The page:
New Zealand Herald
EAST TIMOR: Darwin – Officer Training – UN – Filmmaker – Editorial. OTHER NEWS: - TV3 Poll – Schnauer – Maori Protestors – South Auckland – Rotorua Murder – America’s Cup – Ansett Strike – Greer Robson
EAST TIMOR – DARWIN: New Zealand SAS troops helped to spearhead the United Nations drive into East Timor yesterday. Flying out of Tindal Air Force base, south of Darwin, in a dawn operation with Australian SAS units, the New Zealanders helped to secure Dili airfield for more than 2000 soldiers following in a huge air and sea-lift. Hundreds of troops in the first wave of peacekeepers into Dili were flown in by RNZAF Hercules aircraft operating out of Tindal, and Townsville in north Queensland.
EAST TIMOR – OFFICER TRAINING: Indonesian officers are still being trained in New Zealand - more than a week after the Government announced it was suspending military cooperation with Jakarta. Since the announcement, four have continued their New Zealand taxpayer-funded studies, while two have been sent home.
EAST TIMOR - NEW YORK: As the multinational force fanned out in East Timor, United Nations Secretary-General Kofi Annan called yesterday for the UN to send human rights abusers a decisive message - including the threat of military action. Opening the general debate of the 54th General Assembly, Annan told presidents, prime ministers and foreign ministers: "Massive and systematic violations of human rights, wherever they make take place, should not be allowed to stand."
EAST TIMOR – FILMAKER: Auckland film-maker Annie Goldson, who has been watching New Zealand troops leaving for East Timor, says our country lost the chance eight years ago to make a difference there. Annie Goldson produced and directed the acclaimed documentary Punitive Damage: A Mother's Story.
EAST TIMOR – EDITORIAL: The international community has made the right move by placing "justice" among the items on the East Timor agenda. The evidence of atrocities is manifest and the message is clear: those who committed these crimes will be called to account. Since the end of the Cold War the creation of appropriately constituted courts to investigate and test the evidence of crimes against humanity has gained international acceptance. Now, even before the enforcement process has begun, a tribunal on East Timor has been mooted.
SHIPLEY BOOSTED IN POLL: Poll support for Prime Minister Jenny Shipley has jumped in the wake of Apec. A TV3/CM Research opinion poll shows her rising from 14 per cent to 20 per cent in the preferred Prime Minister stakes, two points ahead of Labour leader Helen Clark. Thirty-eight per cent of those questioned said they had a better opinion of Mrs Shipley after her handling of Apec, with just 8 per cent saying they now had a worse opinion of her.
SCHNAUER: Patricia Schnauer's decision to get out of politics was, by recent New Zealand standards, subdued. No heartfelt cries of "I'm outa here" like former New Zealand First MP Deborah Morris. No slagging off her leader as a bully, like Alliance MP Pam Corkery.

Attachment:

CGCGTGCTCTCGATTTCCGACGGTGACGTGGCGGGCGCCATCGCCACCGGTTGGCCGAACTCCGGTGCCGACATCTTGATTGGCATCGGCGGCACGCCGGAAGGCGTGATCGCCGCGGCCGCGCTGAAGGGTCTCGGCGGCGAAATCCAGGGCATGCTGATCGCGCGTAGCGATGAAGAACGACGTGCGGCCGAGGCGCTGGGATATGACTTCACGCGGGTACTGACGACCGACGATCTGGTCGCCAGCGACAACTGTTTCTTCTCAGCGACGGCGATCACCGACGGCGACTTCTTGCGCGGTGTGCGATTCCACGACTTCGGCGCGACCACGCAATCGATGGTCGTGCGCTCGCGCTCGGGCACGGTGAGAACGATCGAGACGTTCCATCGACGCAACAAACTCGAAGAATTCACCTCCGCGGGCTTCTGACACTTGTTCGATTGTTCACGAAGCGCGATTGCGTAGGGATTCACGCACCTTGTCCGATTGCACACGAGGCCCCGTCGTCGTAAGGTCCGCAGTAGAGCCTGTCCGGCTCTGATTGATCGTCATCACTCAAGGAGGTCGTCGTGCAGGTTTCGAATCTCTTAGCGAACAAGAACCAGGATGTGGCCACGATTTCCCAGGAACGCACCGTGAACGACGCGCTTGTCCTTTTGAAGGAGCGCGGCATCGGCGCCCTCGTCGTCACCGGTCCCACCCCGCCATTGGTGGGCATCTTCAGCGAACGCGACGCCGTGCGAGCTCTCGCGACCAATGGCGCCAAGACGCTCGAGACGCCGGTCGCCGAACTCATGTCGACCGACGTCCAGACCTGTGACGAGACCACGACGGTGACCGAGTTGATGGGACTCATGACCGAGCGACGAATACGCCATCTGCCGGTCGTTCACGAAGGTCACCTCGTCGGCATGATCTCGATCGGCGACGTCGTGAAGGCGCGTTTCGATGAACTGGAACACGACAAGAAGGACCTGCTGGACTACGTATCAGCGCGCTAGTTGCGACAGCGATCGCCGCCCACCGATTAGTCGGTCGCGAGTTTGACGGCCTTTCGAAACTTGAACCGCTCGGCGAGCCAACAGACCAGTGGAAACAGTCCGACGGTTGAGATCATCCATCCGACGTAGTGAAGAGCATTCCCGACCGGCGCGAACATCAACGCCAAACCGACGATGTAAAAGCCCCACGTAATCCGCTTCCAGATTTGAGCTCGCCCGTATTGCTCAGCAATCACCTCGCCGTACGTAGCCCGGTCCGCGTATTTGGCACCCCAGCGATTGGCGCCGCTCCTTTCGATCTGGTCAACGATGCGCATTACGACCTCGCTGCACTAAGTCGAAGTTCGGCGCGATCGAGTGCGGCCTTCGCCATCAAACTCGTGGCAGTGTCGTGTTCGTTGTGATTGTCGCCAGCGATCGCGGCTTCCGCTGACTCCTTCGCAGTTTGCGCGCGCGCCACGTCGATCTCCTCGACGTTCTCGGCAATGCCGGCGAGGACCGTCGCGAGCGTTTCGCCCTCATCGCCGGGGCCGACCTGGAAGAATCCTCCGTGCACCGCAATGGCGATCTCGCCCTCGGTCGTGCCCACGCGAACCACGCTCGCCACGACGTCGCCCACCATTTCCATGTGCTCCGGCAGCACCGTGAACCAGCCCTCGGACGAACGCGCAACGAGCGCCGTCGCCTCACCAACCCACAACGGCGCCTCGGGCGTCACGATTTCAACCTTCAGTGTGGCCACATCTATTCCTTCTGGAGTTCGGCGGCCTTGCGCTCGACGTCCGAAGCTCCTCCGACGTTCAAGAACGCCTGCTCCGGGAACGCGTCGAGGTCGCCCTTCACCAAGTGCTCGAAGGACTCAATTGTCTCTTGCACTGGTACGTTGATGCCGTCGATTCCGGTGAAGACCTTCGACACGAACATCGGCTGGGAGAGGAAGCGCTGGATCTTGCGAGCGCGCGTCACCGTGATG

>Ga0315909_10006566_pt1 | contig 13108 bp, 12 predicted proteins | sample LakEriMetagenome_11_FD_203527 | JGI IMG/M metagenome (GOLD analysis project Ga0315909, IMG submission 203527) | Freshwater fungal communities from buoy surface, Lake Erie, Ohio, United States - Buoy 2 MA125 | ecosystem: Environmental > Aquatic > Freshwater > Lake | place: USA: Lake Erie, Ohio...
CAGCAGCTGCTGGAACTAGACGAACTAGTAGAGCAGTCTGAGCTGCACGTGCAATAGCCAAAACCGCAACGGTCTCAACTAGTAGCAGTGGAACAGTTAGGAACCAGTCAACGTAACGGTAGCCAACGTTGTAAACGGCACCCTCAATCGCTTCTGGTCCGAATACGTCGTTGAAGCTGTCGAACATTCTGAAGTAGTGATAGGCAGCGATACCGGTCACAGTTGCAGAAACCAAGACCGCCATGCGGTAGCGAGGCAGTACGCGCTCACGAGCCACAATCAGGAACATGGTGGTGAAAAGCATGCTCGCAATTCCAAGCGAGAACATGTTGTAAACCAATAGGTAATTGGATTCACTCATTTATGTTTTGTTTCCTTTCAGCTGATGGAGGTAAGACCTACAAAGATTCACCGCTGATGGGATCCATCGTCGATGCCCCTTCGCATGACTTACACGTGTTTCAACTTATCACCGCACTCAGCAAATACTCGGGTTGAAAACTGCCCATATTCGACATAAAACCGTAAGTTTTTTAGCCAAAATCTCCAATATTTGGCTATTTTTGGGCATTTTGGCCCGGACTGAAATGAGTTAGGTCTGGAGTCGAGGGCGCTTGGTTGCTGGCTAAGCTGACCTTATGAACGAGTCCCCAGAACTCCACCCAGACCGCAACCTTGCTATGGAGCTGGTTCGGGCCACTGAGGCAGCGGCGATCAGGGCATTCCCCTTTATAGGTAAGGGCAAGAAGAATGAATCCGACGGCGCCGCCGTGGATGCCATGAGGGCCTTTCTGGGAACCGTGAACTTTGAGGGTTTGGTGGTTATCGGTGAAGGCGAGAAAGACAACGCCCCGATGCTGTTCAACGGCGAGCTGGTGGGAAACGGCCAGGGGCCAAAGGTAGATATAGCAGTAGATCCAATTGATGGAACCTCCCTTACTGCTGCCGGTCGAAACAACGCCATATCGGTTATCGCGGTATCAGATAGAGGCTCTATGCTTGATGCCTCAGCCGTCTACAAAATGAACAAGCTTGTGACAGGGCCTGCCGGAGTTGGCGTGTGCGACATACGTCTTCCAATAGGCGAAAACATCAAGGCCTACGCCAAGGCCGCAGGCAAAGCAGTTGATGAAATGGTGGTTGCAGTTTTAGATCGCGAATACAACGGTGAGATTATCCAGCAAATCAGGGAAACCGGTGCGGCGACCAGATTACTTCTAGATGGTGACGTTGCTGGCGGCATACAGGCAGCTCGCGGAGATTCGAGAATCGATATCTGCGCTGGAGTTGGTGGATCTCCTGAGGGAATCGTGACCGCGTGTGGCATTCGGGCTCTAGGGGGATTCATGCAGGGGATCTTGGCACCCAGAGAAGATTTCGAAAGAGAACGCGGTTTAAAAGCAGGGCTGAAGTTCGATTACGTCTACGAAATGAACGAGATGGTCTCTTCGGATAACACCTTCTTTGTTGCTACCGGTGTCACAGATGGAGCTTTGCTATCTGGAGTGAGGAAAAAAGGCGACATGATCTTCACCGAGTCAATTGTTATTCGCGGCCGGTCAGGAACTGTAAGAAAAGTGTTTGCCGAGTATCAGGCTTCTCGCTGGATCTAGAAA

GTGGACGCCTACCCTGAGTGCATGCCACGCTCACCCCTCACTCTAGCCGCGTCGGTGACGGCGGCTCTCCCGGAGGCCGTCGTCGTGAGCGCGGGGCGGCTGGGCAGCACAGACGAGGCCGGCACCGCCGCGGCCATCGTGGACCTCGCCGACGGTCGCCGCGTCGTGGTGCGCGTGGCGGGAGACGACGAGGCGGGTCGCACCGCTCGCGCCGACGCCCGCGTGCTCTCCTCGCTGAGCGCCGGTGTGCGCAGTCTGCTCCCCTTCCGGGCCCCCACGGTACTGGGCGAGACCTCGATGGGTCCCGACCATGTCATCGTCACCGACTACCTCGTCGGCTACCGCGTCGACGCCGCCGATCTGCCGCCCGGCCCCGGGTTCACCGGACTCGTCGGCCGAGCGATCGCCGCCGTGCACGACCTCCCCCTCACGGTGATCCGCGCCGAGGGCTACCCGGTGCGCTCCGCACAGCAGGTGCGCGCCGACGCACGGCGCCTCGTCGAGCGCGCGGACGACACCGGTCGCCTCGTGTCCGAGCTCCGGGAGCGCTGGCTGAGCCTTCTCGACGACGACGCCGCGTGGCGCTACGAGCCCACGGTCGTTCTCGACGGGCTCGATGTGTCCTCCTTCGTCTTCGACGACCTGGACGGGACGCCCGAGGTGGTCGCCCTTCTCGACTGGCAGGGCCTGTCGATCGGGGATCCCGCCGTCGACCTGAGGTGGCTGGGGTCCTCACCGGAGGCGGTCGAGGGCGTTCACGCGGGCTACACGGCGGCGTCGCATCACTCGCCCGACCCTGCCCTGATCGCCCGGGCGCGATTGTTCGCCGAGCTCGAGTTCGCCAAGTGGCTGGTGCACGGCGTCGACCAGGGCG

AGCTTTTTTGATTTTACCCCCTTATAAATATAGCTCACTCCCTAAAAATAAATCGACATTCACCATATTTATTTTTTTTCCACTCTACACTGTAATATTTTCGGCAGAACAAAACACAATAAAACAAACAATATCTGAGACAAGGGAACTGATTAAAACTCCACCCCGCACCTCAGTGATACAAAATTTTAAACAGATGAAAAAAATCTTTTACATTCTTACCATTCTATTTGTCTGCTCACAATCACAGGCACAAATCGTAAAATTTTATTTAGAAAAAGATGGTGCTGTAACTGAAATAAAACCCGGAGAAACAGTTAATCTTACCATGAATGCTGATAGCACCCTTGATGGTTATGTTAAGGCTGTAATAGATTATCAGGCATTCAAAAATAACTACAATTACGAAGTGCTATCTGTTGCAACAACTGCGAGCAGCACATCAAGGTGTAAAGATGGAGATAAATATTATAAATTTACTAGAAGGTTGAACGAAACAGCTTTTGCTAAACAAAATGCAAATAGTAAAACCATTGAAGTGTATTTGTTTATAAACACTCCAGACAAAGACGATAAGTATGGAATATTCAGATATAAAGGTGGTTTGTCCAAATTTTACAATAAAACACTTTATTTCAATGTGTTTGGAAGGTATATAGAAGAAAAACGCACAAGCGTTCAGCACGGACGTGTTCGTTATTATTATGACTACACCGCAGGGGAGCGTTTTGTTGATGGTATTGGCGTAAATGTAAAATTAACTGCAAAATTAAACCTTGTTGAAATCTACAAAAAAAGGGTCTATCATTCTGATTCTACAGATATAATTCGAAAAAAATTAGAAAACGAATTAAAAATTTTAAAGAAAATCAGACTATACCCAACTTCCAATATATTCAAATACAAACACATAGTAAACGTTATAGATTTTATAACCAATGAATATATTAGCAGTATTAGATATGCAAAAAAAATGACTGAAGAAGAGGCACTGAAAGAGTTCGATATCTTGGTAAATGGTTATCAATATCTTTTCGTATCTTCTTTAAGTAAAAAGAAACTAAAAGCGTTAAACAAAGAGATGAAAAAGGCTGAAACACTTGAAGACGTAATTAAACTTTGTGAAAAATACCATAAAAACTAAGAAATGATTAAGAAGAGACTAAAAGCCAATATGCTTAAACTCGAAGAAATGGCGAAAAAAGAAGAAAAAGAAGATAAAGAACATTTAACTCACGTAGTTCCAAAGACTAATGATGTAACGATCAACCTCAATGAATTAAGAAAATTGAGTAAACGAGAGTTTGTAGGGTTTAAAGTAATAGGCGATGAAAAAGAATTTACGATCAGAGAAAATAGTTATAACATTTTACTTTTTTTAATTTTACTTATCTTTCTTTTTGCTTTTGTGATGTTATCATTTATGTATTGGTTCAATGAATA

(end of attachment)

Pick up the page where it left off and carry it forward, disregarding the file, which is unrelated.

MAORI PROTESTORS: Confusion has muddied a police trespass case against 24 Maori protesters who occupied Paraparaumu Airport. Charges were dropped without the knowledge of the investigating officer or the airport director. The protesters were delighted: their defence had appeared in jeopardy after problems with their legal advice.
SOUTH AUCKLAND: South Auckland is missing out on a Government scheme to help under-privileged youngsters - despite the area's having some of the worst child health problems in the country. Health workers in South Auckland are angry the region has not received any of the $41 million earmarked for the Family Start programme designed to identify and help needy children up to the age of five.
ROTORUA MURDER: Auckland peanut merchant Mille Vukotic was probably killed by a blow to the neck before being crushed under a car as part of a staged death, the Crown told a court hearing in Rotorua yesterday. Mr Vukotic, aged 55, was found dead beneath his car at a roadside lay-by 15km south of Cambridge on State Highway 1 on November 14, 1995.
AMERICA’S CUP: While other America's Cup teams are arriving in Auckland armed with bags of cash, the Australians have come with nothing but bags of rice. Veteran racer Syd Fischer has cobbled together a challenge with a minuscule budget - one-hundredth the size of the $120 million Italian Prada challenge.
ANSETT STRIKE: More than 30 Ansett NZ pilots are looking for new jobs overseas as a bitter dogfight with their employer drags on. Ansett locked out 125 pilots last Thursday after they refused to sign a new five-year employment contract which would have required them to fly longer hours for less money.
GREER ROBSON: Former child star Greer Robson has a new role in Shortland St as a bright young law graduate -- but this time she is not acting. The Shortland St of her present job is not the fictitious one of the television soap, but the central Auckland address of her new employer, law firm Russell McVeagh McKenzie Bartleet.